Ranking the NZXT HAVIK 140 on the standardized APH noise perception scale, with 0.0 being silent and 10.0 being the loudest, the dual fan setup is rated at 3.5 out of 10. However, with only a single fan setup, the CPU cooler is rated at 2.5 out of 10 in my personal opinion. Of course, loudness is subjective to the observer, and varies with each individual, but it is hard to argue with a CPU cooler that makes less noise that the cooling fans on the chassis. Although it would have been nice to be able to adjust the fan speed, I feel that is almost unnecessary, since the fans provide excellent cooling with minimal noise regardless.
Weighing in everything, I have to say the NZXT HAVIK 140 does a great job at being a CPU cooler. Considering this is the first CPU cooler from NZXT, it goes to show that there is certainly huge potential for the company. If minor improvements were made to the installation process, as well as replacing the rubber fasteners with metal clips, this product would be a top contender at its price range. Retailing for $70 USD at press time, I'm fairly impressed at the cooling performance, but even more impressed at how quiet the HAVIK 140 operates. The cooler offers equivalent cooling performance against slightly more expensive products, and get this -- with less noise. One of the down sides to this cooler is the inability to have the closest RAM slots have heatspreaders. However, if you are willing to remove the heatspreaders, the RAM will fit in without any troubles. Using rubber fasteners is an innovative design, but the drawbacks cannot be ignored. Rubber has the unfortunate tendency to go brittle over time, and will make it difficult to replace the fasteners. The installation was cumbersome, because of the number of components that were required, and the fact it was more difficult than necessary to align the mounting clips and crossbar. NZXT did a brilliant job with the installation manual, and I could not have asked for a better visual approach to the installation. The NZXT HAVIK 140 is certainly worth the price tag, and I cannot wait to see what NZXT does for their next CPU cooler. The HAVIK 140 really is a hawk that will swiftly and silently hunt the heat generated by your processor.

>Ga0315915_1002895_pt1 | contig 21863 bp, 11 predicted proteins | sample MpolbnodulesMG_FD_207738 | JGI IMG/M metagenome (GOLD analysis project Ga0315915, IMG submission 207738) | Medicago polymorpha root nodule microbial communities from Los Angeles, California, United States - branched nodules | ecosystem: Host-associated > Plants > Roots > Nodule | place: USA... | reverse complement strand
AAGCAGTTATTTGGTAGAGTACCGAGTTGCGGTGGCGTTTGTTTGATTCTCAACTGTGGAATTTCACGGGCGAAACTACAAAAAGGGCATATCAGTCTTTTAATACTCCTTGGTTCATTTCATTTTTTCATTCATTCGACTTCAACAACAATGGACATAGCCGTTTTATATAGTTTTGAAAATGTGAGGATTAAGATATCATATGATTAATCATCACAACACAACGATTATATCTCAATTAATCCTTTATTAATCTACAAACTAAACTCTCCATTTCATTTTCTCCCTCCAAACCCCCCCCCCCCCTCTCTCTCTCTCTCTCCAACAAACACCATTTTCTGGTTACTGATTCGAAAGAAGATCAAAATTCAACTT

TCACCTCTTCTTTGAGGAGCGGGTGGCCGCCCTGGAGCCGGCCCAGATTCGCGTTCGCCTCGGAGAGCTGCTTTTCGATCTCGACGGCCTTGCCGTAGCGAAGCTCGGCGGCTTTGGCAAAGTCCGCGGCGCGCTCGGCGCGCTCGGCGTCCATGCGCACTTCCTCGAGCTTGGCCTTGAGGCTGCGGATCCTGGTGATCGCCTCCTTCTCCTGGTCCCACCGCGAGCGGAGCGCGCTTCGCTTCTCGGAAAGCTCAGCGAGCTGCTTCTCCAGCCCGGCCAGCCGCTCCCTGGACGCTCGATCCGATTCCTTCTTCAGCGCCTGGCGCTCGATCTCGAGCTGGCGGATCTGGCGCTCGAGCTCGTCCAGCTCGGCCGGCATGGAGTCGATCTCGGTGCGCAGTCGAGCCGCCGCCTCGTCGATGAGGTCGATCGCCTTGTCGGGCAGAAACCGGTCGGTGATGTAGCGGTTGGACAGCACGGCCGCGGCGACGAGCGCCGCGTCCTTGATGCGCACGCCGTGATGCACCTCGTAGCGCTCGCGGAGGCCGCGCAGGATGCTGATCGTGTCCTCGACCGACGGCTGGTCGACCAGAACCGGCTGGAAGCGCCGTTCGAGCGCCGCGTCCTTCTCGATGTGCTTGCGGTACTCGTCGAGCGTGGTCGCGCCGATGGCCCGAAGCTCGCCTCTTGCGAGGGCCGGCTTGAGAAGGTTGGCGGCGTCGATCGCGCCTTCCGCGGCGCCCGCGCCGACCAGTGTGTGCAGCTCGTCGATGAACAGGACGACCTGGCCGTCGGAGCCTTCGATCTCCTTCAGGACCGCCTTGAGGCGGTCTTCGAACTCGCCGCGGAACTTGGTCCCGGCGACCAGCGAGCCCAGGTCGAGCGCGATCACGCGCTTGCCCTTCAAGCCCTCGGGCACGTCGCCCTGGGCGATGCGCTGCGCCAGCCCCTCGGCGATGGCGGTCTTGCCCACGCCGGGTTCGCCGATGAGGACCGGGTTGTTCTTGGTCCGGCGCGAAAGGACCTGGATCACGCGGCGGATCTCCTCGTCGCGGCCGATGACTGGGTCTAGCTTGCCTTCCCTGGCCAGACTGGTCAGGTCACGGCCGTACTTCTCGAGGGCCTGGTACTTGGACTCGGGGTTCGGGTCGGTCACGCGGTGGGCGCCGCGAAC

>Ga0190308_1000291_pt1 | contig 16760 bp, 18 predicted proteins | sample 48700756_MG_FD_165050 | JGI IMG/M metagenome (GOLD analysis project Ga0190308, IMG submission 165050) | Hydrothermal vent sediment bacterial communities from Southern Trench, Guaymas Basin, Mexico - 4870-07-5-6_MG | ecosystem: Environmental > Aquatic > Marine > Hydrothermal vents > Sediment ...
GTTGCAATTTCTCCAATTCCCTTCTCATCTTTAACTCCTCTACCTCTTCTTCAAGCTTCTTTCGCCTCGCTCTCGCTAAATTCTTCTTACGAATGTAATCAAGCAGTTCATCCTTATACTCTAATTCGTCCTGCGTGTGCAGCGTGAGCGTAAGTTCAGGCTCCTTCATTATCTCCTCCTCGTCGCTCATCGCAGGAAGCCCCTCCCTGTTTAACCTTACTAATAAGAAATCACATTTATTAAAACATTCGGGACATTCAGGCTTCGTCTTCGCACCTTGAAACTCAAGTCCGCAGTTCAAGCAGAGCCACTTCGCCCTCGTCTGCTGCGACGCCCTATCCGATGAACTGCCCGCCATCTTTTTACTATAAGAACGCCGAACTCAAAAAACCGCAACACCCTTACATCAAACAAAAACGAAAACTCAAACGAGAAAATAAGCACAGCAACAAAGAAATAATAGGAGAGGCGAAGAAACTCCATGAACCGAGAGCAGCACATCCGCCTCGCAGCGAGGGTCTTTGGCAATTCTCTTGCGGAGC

NZXT provided this product to APH Networks for the purpose of evaluation.
APH Review Focus Summary:
8/10 means Definitely a very good product with drawbacks that aren't likely going to matter to the end user.
7/10 means Great product with many advantages and certain insignificant drawbacks; but should be considered before purchasing.
-- Final APH Numeric Rating is 7.4/10
Please note that the APH Numeric Rating system is based off our proprietary guidelines in the Review Focus, and should not be compared to other sites.
If you demand performance cooling to help you wreak havoc in games, the NZXT HAVIK 140 provides top of the line cooling with minimal noise.